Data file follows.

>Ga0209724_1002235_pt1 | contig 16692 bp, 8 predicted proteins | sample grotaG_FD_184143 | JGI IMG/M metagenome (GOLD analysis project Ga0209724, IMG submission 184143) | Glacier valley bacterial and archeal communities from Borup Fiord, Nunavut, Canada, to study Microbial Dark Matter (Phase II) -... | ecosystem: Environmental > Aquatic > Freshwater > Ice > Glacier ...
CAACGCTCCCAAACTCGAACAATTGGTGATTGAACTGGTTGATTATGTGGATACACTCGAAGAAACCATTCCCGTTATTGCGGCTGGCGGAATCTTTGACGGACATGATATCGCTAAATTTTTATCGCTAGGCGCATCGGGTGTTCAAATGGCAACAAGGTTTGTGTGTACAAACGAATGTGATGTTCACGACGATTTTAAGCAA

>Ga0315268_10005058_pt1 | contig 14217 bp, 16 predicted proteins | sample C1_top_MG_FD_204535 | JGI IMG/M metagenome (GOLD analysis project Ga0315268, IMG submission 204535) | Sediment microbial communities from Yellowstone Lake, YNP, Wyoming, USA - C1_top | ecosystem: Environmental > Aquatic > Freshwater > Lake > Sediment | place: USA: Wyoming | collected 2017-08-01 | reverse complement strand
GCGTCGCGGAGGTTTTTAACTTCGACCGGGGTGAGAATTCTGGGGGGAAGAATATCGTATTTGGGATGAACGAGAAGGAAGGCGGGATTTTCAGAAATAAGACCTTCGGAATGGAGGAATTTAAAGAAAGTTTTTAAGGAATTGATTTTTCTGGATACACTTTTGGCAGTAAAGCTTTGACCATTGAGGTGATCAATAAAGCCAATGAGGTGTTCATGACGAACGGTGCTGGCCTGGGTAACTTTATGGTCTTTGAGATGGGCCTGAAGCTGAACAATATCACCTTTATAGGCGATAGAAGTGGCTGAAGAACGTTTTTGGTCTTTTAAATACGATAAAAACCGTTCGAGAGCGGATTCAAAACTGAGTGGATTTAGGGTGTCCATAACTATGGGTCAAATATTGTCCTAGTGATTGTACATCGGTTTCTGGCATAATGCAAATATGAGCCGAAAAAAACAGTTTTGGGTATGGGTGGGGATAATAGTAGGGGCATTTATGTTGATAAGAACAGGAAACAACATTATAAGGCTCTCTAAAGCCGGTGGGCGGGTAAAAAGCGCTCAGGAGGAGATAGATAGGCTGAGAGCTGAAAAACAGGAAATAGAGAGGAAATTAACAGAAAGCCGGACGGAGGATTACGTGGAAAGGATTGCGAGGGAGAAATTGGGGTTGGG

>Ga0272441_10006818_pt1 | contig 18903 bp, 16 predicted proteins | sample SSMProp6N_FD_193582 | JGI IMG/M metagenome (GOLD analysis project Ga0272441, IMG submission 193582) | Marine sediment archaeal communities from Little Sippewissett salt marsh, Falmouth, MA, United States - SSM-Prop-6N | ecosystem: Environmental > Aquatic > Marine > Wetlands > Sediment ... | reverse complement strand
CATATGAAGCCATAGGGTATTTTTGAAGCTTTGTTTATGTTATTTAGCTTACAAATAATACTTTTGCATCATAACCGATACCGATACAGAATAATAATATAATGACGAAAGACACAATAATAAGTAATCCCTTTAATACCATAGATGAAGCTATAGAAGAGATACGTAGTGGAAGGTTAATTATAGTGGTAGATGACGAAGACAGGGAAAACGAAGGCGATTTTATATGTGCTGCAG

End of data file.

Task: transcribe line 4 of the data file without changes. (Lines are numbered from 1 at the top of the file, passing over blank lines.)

GCGTCGCGGAGGTTTTTAACTTCGACCGGGGTGAGAATTCTGGGGGGAAGAATATCGTATTTGGGATGAACGAGAAGGAAGGCGGGATTTTCAGAAATAAGACCTTCGGAATGGAGGAATTTAAAGAAAGTTTTTAAGGAATTGATTTTTCTGGATACACTTTTGGCAGTAAAGCTTTGACCATTGAGGTGATCAATAAAGCCAATGAGGTGTTCATGACGAACGGTGCTGGCCTGGGTAACTTTATGGTCTTTGAGATGGGCCTGAAGCTGAACAATATCACCTTTATAGGCGATAGAAGTGGCTGAAGAACGTTTTTGGTCTTTTAAATACGATAAAAACCGTTCGAGAGCGGATTCAAAACTGAGTGGATTTAGGGTGTCCATAACTATGGGTCAAATATTGTCCTAGTGATTGTACATCGGTTTCTGGCATAATGCAAATATGAGCCGAAAAAAACAGTTTTGGGTATGGGTGGGGATAATAGTAGGGGCATTTATGTTGATAAGAACAGGAAACAACATTATAAGGCTCTCTAAAGCCGGTGGGCGGGTAAAAAGCGCTCAGGAGGAGATAGATAGGCTGAGAGCTGAAAAACAGGAAATAGAGAGGAAATTAACAGAAAGCCGGACGGAGGATTACGTGGAAAGGATTGCGAGGGAGAAATTGGGGTTGGG